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November 3rd 2012 4:05 am

Windows 8 Hybrid

I've got a HP Elitebook 2740 that had Windows 7. When 8 came out I upgraded. So my laptop is also one of the first Windows 8 hybrid PCs. The Elitebook is a convertible, so it opens like a normal laptop (12.1" screen), and you can swivel the screen and fold it flat to make a tablet. The reason I like mine so much is because it has both the multi-touch screen (a feature that isn't entirely useful in Windows 7) AND it has a stylus (for artistic stuff and handwriting recognition which is cool and fun).
Sure it's a lot bigger than a tablet, but I think these devices are going to be very important because they bridge the gap between the PC of the average user (a basic laptop) and the tablet of the average user (an electronic entertainment slate). These devices can perform BOTH functions and they use one operating system to do so. That's very impressive in my book ... err tablet.

Marc touched on this, but I think these devices and technologies will develop into a better combined technology in the future to replace both. I think touch will be central and even though I am partial to using a stylus, I think it along with the mouse and keyboard will soon be gone, and a convertible/hybrid device like the XPS 12 is going to be a key transition tool.

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What makes more sense: having a variety of specialized devices that are optimized for particular types of computing, or having a smaller number of devices with less optimization? That is after all what we are talking about. Is there a meaningful difference in terms of cost, portability, convenience and capability between a tablet, a phone and a notebook computer? To this point, I think there are too many compromises for consumers with tweener products - like the Galaxy Note (phone/tablet) and Windows 7 era hybrid PCs. I am not disputing that some business users, like yourself, are well served by these hybrid PCs; I just don't see such users as mainstream.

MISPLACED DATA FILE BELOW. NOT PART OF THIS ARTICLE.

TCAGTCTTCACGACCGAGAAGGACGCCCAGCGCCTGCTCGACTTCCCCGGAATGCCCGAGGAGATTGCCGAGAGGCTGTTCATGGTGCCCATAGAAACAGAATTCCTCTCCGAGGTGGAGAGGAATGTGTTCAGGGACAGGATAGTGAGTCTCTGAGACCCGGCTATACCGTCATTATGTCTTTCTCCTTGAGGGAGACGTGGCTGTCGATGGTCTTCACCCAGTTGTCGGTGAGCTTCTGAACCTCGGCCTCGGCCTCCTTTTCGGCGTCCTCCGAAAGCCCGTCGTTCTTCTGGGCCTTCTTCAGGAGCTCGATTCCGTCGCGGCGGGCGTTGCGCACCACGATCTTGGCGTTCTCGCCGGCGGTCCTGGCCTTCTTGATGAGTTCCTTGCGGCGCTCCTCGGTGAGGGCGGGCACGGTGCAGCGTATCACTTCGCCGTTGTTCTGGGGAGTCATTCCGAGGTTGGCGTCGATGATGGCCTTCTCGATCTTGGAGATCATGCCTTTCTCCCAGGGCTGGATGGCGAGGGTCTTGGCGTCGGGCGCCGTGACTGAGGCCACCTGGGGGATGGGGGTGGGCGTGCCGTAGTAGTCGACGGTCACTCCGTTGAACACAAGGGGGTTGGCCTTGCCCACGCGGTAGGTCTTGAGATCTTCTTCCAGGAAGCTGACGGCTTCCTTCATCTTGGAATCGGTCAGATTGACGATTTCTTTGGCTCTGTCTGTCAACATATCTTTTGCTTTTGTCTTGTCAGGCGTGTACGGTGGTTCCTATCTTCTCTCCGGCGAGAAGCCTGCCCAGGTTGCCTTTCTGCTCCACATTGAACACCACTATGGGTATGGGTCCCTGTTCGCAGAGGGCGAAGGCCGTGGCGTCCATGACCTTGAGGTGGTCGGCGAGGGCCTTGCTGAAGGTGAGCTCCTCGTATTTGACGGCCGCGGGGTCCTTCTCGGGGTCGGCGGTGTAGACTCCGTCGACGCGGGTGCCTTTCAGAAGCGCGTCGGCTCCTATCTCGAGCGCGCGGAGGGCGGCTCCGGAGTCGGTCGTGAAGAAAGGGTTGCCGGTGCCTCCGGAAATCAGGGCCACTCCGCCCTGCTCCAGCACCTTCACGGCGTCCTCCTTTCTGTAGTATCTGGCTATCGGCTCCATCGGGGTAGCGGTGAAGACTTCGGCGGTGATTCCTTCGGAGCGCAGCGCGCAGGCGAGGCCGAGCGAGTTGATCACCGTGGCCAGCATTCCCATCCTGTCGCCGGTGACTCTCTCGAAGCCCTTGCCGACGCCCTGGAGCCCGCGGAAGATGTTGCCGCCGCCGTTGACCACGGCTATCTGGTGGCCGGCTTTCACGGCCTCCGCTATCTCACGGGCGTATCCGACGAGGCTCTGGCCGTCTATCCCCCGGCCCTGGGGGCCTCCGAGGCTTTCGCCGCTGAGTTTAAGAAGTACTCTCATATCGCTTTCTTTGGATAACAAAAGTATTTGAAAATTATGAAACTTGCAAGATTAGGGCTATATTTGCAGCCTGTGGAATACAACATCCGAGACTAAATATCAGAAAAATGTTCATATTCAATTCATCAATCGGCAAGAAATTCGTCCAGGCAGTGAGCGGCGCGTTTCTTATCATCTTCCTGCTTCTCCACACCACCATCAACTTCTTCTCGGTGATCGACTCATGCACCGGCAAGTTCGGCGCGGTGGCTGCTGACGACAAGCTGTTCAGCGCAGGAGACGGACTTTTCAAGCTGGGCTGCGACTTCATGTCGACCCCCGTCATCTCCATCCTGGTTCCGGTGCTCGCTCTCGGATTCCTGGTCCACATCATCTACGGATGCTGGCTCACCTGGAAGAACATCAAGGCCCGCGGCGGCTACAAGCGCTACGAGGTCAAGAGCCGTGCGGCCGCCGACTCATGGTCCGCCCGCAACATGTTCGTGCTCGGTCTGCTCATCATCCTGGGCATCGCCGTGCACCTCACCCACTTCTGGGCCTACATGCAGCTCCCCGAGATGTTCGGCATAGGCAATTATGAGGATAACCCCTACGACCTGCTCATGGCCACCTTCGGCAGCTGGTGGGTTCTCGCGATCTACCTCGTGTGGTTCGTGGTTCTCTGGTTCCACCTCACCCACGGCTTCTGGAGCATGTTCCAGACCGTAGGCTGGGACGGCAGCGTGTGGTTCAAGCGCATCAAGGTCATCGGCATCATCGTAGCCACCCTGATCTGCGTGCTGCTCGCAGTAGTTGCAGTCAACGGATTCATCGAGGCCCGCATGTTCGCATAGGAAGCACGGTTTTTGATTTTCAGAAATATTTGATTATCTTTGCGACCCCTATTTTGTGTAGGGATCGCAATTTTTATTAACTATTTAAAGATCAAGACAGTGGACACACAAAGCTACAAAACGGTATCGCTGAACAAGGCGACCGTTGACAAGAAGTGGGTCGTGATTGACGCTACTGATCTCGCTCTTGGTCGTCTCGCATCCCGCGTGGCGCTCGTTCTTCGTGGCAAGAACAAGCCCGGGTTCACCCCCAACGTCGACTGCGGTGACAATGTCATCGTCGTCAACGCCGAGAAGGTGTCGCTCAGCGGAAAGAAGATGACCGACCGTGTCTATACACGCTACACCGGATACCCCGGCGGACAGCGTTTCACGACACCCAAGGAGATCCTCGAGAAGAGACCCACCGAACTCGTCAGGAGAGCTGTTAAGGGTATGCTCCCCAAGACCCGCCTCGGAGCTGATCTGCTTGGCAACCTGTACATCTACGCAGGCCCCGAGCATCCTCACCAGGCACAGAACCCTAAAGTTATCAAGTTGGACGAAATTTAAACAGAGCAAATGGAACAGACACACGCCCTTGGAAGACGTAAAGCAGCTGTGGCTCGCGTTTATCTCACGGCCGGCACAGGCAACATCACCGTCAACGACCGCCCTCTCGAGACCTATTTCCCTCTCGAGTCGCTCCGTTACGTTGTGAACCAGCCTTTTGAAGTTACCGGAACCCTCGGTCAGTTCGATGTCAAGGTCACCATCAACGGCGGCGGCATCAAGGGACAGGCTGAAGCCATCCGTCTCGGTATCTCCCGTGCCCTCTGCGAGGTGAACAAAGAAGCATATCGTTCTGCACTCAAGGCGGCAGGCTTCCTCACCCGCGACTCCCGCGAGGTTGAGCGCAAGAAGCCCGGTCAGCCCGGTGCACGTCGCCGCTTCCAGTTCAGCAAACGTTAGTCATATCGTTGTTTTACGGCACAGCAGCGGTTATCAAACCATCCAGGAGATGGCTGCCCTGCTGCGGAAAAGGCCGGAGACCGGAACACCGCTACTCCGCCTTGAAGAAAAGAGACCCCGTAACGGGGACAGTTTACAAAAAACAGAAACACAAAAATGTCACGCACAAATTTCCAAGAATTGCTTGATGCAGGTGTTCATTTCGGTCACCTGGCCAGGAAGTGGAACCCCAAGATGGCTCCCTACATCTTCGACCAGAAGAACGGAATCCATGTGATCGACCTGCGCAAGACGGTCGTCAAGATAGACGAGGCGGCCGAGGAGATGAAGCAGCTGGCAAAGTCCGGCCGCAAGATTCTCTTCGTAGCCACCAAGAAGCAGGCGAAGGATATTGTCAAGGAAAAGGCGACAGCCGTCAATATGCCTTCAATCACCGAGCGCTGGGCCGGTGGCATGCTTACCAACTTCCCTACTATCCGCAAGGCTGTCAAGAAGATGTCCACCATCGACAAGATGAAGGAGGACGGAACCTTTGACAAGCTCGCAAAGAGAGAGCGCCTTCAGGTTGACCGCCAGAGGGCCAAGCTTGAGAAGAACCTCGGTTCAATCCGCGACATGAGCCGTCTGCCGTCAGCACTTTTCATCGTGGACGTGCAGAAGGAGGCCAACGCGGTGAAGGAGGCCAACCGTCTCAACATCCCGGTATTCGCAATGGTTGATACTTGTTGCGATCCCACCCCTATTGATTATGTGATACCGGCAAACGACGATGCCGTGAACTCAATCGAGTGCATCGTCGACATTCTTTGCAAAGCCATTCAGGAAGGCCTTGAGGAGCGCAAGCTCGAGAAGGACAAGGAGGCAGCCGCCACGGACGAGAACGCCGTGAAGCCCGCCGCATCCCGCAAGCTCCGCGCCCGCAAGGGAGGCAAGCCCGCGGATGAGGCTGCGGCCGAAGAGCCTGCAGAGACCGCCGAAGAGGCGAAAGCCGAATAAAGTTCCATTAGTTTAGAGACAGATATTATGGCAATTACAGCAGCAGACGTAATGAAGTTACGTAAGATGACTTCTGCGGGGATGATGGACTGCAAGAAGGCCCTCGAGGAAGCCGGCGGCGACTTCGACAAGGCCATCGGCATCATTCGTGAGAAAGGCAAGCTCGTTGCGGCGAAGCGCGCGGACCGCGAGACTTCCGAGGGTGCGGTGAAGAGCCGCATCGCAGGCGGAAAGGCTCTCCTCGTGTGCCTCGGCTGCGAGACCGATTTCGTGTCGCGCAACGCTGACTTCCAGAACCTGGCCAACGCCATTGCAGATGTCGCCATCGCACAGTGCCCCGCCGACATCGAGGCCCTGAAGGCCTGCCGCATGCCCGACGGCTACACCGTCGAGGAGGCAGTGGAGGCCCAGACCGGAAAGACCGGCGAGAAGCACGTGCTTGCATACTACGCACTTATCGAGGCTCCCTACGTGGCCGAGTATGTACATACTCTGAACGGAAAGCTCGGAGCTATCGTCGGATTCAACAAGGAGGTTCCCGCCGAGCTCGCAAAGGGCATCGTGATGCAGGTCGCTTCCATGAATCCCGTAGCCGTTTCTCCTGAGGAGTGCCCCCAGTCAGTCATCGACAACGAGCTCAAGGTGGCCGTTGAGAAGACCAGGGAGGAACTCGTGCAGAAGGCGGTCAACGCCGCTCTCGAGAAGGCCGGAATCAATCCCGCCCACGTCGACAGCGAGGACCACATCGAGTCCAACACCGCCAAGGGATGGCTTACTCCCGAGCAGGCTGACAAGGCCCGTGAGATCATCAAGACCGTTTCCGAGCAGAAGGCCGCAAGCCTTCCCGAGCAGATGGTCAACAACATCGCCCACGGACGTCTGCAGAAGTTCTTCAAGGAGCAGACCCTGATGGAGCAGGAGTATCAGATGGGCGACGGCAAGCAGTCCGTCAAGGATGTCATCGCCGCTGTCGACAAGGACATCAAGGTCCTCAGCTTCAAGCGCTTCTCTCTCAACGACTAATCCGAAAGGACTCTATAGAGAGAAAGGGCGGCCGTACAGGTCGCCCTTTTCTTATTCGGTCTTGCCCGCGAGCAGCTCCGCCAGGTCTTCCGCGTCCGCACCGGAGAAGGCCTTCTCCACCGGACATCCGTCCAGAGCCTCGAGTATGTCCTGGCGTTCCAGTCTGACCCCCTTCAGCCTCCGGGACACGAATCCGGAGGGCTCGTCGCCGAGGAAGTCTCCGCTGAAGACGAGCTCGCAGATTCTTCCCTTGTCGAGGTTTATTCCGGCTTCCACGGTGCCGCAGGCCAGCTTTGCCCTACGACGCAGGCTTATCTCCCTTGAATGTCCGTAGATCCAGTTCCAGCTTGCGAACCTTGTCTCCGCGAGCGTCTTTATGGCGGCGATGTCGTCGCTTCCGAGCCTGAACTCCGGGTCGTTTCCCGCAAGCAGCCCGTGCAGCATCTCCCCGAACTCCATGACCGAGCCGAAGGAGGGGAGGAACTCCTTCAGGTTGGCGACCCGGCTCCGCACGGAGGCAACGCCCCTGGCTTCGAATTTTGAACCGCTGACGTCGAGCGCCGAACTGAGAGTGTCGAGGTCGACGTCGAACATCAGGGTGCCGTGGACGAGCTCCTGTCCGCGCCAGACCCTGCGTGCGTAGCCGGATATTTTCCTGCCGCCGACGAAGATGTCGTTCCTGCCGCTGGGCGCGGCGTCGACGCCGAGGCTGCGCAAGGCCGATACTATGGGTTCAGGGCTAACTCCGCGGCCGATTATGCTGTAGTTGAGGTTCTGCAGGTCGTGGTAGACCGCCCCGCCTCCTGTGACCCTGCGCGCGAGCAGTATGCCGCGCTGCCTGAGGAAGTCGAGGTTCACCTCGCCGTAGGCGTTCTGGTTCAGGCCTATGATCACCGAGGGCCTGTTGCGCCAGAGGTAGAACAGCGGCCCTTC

I worry that, because hybrid notebook/tablets were once lame, too many are holding dogmatic positions on hybrids. Sure. Hybrids were lame for just about everyone until recently. However, it is foolish to assume that is going to be the case with Ivy Bridge Windows 8 touch optimized convertibles; and probably dead wrong when it comes to Haswell-based convertibles - where the size and weight differences may not be nearly as great as they are now between the best tablets and a hybrid device.

However, the real winner may be the Surface Pro type of tablets (Intel or AMD x64 CPU) from third-party vendors - the ones that wisely provide desktop docking options. These should be great for business users that roam between home and any number of main or branch offices. Admittedly, it may be less ideal for a mobile sales force - where a convertible may make more sense due to an absence of docking stations at client offices.

For purposes of completeness, I don't want to discount tethering a tablet to a Bluetooth keyboard and mouse (or touch pad); but I question how often "normal" users actually use this sort of setup. It seems far less convenient than a hybrid; and, for that reason, I wonder how often a typical user would go through the trouble of pairing the peripherals (never mind remembering to bring them along!). That said, I'll bet this is the preferred option for many gdgt users as Bluetooth pairing is nothing more than a trivial inconvenience for the tech savvy.

One last observation about touch interfaces and convertibles (or tablets with keyboards), I find touch interfaces awkward as soon as my screen is docked or mounted in a stand and I have a physical keyboard to interact with. Specifically, I hate reaching up from the keyboard to interact with a screen mounted in a more vertical plane. A large touch pad (that is gesture aware) seems preferable to a touch sensitive screen in this mode. Maybe this is just me . . . and a decades old mouse habit.
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